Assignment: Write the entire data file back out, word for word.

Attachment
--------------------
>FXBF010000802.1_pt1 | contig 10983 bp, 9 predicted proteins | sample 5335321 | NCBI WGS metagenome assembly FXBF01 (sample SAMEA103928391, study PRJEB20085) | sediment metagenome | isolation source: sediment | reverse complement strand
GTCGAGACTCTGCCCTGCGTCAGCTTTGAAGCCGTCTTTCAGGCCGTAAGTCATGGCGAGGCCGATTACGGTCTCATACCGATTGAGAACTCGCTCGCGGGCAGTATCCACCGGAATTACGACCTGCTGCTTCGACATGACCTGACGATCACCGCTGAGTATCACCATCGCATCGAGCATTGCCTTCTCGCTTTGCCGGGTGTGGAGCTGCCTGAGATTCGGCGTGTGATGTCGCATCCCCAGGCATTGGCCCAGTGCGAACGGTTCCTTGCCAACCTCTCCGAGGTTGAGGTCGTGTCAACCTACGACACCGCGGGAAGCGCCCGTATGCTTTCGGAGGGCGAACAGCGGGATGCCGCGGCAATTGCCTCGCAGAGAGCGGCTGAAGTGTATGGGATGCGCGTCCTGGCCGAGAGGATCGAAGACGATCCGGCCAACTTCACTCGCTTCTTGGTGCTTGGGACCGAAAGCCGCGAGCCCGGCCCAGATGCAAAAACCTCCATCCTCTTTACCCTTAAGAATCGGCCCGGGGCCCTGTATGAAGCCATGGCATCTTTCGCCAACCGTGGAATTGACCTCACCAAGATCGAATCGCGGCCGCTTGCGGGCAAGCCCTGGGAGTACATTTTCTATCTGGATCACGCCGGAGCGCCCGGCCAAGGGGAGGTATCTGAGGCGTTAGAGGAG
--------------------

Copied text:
>FXBF010000802.1_pt1 | contig 10983 bp, 9 predicted proteins | sample 5335321 | NCBI WGS metagenome assembly FXBF01 (sample SAMEA103928391, study PRJEB20085) | sediment metagenome | isolation source: sediment | reverse complement strand
GTCGAGACTCTGCCCTGCGTCAGCTTTGAAGCCGTCTTTCAGGCCGTAAGTCATGGCGAGGCCGATTACGGTCTCATACCGATTGAGAACTCGCTCGCGGGCAGTATCCACCGGAATTACGACCTGCTGCTTCGACATGACCTGACGATCACCGCTGAGTATCACCATCGCATCGAGCATTGCCTTCTCGCTTTGCCGGGTGTGGAGCTGCCTGAGATTCGGCGTGTGATGTCGCATCCCCAGGCATTGGCCCAGTGCGAACGGTTCCTTGCCAACCTCTCCGAGGTTGAGGTCGTGTCAACCTACGACACCGCGGGAAGCGCCCGTATGCTTTCGGAGGGCGAACAGCGGGATGCCGCGGCAATTGCCTCGCAGAGAGCGGCTGAAGTGTATGGGATGCGCGTCCTGGCCGAGAGGATCGAAGACGATCCGGCCAACTTCACTCGCTTCTTGGTGCTTGGGACCGAAAGCCGCGAGCCCGGCCCAGATGCAAAAACCTCCATCCTCTTTACCCTTAAGAATCGGCCCGGGGCCCTGTATGAAGCCATGGCATCTTTCGCCAACCGTGGAATTGACCTCACCAAGATCGAATCGCGGCCGCTTGCGGGCAAGCCCTGGGAGTACATTTTCTATCTGGATCACGCCGGAGCGCCCGGCCAAGGGGAGGTATCTGAGGCGTTAGAGGAG